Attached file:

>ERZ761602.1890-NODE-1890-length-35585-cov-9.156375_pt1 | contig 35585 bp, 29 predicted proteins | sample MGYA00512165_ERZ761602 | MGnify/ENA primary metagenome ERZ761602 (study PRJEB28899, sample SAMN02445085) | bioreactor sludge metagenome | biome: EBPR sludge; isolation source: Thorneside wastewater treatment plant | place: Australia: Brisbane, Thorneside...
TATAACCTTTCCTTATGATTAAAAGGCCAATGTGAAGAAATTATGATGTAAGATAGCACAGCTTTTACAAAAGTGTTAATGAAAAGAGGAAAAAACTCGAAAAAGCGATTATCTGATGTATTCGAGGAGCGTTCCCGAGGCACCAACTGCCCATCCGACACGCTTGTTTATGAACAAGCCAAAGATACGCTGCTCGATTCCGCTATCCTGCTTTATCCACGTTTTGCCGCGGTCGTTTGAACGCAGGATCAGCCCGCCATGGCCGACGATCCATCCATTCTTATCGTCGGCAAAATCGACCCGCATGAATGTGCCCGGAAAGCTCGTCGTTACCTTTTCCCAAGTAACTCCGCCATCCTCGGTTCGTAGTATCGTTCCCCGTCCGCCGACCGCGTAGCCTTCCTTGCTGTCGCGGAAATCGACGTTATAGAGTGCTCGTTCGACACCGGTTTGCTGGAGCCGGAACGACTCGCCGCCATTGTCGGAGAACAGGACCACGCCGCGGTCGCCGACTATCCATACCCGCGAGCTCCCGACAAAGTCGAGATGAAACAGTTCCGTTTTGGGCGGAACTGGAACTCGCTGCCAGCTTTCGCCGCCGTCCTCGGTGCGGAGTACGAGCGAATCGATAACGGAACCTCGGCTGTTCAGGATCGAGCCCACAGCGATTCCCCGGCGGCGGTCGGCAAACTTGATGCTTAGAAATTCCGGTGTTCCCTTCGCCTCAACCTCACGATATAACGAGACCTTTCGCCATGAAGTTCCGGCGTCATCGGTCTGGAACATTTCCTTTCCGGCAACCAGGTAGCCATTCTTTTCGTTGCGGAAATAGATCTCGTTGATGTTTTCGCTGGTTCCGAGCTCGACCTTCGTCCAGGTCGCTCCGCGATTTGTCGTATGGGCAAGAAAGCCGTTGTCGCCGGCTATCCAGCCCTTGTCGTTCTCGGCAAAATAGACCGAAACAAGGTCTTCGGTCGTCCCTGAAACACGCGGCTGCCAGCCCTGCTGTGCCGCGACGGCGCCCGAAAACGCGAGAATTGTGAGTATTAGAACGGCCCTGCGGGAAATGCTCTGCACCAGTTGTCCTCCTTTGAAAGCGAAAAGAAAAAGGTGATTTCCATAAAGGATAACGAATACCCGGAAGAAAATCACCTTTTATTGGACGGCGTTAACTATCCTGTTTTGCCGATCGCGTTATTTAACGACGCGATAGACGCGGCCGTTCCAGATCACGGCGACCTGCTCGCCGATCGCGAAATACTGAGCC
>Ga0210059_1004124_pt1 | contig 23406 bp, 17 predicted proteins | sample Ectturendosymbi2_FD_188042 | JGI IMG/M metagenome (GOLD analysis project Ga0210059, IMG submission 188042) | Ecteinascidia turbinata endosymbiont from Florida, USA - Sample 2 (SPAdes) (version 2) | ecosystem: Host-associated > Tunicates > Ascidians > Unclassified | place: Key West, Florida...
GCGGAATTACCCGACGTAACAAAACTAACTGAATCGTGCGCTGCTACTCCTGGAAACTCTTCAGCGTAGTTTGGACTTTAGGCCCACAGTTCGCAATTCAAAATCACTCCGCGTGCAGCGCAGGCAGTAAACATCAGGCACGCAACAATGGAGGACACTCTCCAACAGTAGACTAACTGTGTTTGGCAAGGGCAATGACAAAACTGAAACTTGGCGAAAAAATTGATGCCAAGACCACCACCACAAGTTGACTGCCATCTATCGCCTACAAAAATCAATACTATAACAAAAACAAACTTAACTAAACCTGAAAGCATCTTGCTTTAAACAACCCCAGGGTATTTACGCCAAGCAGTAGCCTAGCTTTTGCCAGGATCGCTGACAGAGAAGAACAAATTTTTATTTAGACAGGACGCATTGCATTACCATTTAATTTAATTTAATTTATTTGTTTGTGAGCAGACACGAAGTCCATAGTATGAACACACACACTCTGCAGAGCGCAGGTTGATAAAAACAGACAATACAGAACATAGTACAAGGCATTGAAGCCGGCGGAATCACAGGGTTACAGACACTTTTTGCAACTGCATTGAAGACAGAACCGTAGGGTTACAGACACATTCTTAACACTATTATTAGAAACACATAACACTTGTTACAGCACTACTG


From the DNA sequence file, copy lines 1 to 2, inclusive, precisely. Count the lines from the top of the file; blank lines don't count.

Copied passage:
>ERZ761602.1890-NODE-1890-length-35585-cov-9.156375_pt1 | contig 35585 bp, 29 predicted proteins | sample MGYA00512165_ERZ761602 | MGnify/ENA primary metagenome ERZ761602 (study PRJEB28899, sample SAMN02445085) | bioreactor sludge metagenome | biome: EBPR sludge; isolation source: Thorneside wastewater treatment plant | place: Australia: Brisbane, Thorneside...
TATAACCTTTCCTTATGATTAAAAGGCCAATGTGAAGAAATTATGATGTAAGATAGCACAGCTTTTACAAAAGTGTTAATGAAAAGAGGAAAAAACTCGAAAAAGCGATTATCTGATGTATTCGAGGAGCGTTCCCGAGGCACCAACTGCCCATCCGACACGCTTGTTTATGAACAAGCCAAAGATACGCTGCTCGATTCCGCTATCCTGCTTTATCCACGTTTTGCCGCGGTCGTTTGAACGCAGGATCAGCCCGCCATGGCCGACGATCCATCCATTCTTATCGTCGGCAAAATCGACCCGCATGAATGTGCCCGGAAAGCTCGTCGTTACCTTTTCCCAAGTAACTCCGCCATCCTCGGTTCGTAGTATCGTTCCCCGTCCGCCGACCGCGTAGCCTTCCTTGCTGTCGCGGAAATCGACGTTATAGAGTGCTCGTTCGACACCGGTTTGCTGGAGCCGGAACGACTCGCCGCCATTGTCGGAGAACAGGACCACGCCGCGGTCGCCGACTATCCATACCCGCGAGCTCCCGACAAAGTCGAGATGAAACAGTTCCGTTTTGGGCGGAACTGGAACTCGCTGCCAGCTTTCGCCGCCGTCCTCGGTGCGGAGTACGAGCGAATCGATAACGGAACCTCGGCTGTTCAGGATCGAGCCCACAGCGATTCCCCGGCGGCGGTCGGCAAACTTGATGCTTAGAAATTCCGGTGTTCCCTTCGCCTCAACCTCACGATATAACGAGACCTTTCGCCATGAAGTTCCGGCGTCATCGGTCTGGAACATTTCCTTTCCGGCAACCAGGTAGCCATTCTTTTCGTTGCGGAAATAGATCTCGTTGATGTTTTCGCTGGTTCCGAGCTCGACCTTCGTCCAGGTCGCTCCGCGATTTGTCGTATGGGCAAGAAAGCCGTTGTCGCCGGCTATCCAGCCCTTGTCGTTCTCGGCAAAATAGACCGAAACAAGGTCTTCGGTCGTCCCTGAAACACGCGGCTGCCAGCCCTGCTGTGCCGCGACGGCGCCCGAAAACGCGAGAATTGTGAGTATTAGAACGGCCCTGCGGGAAATGCTCTGCACCAGTTGTCCTCCTTTGAAAGCGAAAAGAAAAAGGTGATTTCCATAAAGGATAACGAATACCCGGAAGAAAATCACCTTTTATTGGACGGCGTTAACTATCCTGTTTTGCCGATCGCGTTATTTAACGACGCGATAGACGCGGCCGTTCCAGATCACGGCGACCTGCTCGCCGATCGCGAAATACTGAGCC